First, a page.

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Fwd = Astronomers Gather to Discuss Extraterrestrials

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  • Frits Westra
    Forwarded by: fwestra@hetnet.nl (Frits Westra) URL: http://www.dailycal.org/article.asp?id=9608 Original Date: Thu, 3 Oct 2002 03:51:36
    Message 1 of 1 , Oct 3, 2002
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      Forwarded by: fwestra@... (Frits Westra)
      URL: http://www.dailycal.org/article.asp?id=9608
      Original Date: Thu, 3 Oct 2002 03:51:36 -0700

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      Astronomers Gather to Discuss Extraterrestrials

      By JENNY DUONG
      and EMILY SHEFFIELD
      Contributing Writers
      Monday, September 30, 2002

      Some of the country's most distinguished astronomers met this weekend
      at UC Berkeley to discuss the possibility of life on other planets.

      The 114th Annual Meeting of the Astronomical Society of the Pacific
      featured 11 speakers as well as a panel discussion.

      "Life is the most amazing thing, and a technological mind is very
      rare," said UC Berkeley astronomy professor Alex Filippenko, president
      of the society. "(Humans) are the only ones with the curiosity (to
      explore the universe) and who have the technology to find out."

      Chris McKay, a planetary scientist with the Space Science Division of
      the NASA Ames Research Center, said scientists must explore Mars in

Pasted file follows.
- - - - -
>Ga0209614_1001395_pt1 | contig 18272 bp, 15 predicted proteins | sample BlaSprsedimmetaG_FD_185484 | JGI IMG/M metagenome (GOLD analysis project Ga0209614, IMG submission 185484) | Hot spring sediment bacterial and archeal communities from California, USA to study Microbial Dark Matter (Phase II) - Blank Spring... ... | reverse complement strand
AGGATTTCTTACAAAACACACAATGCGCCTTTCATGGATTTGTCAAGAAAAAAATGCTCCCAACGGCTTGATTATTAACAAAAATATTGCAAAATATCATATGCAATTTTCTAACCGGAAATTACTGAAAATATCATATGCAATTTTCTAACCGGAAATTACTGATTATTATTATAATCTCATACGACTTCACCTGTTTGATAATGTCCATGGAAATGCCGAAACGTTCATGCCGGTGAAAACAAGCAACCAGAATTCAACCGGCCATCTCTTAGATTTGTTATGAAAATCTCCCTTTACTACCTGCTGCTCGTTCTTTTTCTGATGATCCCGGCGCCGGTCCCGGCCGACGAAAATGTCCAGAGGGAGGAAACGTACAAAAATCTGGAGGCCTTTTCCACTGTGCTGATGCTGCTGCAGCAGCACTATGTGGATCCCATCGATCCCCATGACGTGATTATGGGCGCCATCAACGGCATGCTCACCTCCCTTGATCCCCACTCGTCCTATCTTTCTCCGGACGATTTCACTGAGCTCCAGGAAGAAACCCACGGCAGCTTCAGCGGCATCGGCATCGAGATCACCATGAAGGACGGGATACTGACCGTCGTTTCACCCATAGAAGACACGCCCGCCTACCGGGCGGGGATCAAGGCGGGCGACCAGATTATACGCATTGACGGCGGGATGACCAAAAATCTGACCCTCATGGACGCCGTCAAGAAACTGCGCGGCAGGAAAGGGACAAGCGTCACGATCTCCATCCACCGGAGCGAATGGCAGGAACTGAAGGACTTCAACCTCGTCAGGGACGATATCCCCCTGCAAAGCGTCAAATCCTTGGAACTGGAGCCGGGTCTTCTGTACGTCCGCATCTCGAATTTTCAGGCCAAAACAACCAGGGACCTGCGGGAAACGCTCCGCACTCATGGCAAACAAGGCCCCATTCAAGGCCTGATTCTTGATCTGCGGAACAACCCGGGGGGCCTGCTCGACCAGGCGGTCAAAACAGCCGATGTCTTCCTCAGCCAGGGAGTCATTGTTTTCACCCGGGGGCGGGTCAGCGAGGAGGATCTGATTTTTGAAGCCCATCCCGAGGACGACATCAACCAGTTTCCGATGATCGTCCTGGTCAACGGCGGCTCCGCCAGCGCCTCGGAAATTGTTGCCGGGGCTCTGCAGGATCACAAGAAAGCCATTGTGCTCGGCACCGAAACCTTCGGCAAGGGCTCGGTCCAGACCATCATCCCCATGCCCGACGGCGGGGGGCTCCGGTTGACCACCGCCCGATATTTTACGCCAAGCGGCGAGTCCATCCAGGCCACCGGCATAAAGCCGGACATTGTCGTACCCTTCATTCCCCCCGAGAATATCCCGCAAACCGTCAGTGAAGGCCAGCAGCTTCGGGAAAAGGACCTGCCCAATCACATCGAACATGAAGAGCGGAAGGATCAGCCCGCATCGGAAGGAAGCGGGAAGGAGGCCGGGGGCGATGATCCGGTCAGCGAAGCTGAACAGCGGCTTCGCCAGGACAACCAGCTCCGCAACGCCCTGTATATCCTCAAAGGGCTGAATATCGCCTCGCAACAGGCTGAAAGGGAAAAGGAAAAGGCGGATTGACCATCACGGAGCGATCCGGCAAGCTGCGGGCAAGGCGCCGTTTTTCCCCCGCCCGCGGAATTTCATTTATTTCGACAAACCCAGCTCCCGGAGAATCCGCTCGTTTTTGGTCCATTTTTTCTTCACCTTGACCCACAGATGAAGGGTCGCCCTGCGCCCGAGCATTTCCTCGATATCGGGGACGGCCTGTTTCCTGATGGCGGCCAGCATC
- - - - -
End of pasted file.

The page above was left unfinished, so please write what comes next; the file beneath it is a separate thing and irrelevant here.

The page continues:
order to study the possibility of extraterrestrial life.

      McKay said astronomers' belief that water once existed on Marswhich
      stems from evidence of dry riverbeds on the planetleads him to believe
      that life once existed there.

      "The key to finding other life is liquid water," McKay said. "We need
      liquid water to understand the distribution of life (on Mars)."

      But McKay said any life that did exist on Mars would probably be
      micro-organisms rather than complex organisms such as human beings.

      Other speakers, however, were skeptical of the necessity to explore
      life on other planets, citing more urgent problems people must face on
      Earth.

      "It's ironic that we're looking for life (on other planets) when we're
      wiping out 80 to 90 percent of the species on Earth," said Ben
      Zuckerman, an astronomy professor at UCLA. "Life only began once in
      the entire origin of life; it will be difficult to start again."

      Zuckerman added he doubted intelligent life exists on other planets,
      since it would probably already would have contacted Earth.

      Students who attended the symposium said the speeches left them more
      confident in the existence of intelligent alien life.

      "I didn't think that extraterrestrial life was so possible," said UC
      Berkeley sophomore Cory Edelson. "(The speakers) convinced me that
      there is a chance for life out there."
      _________________________________________________________________

      (c) 2002
      Berkeley, California
      Email: dailycal@...

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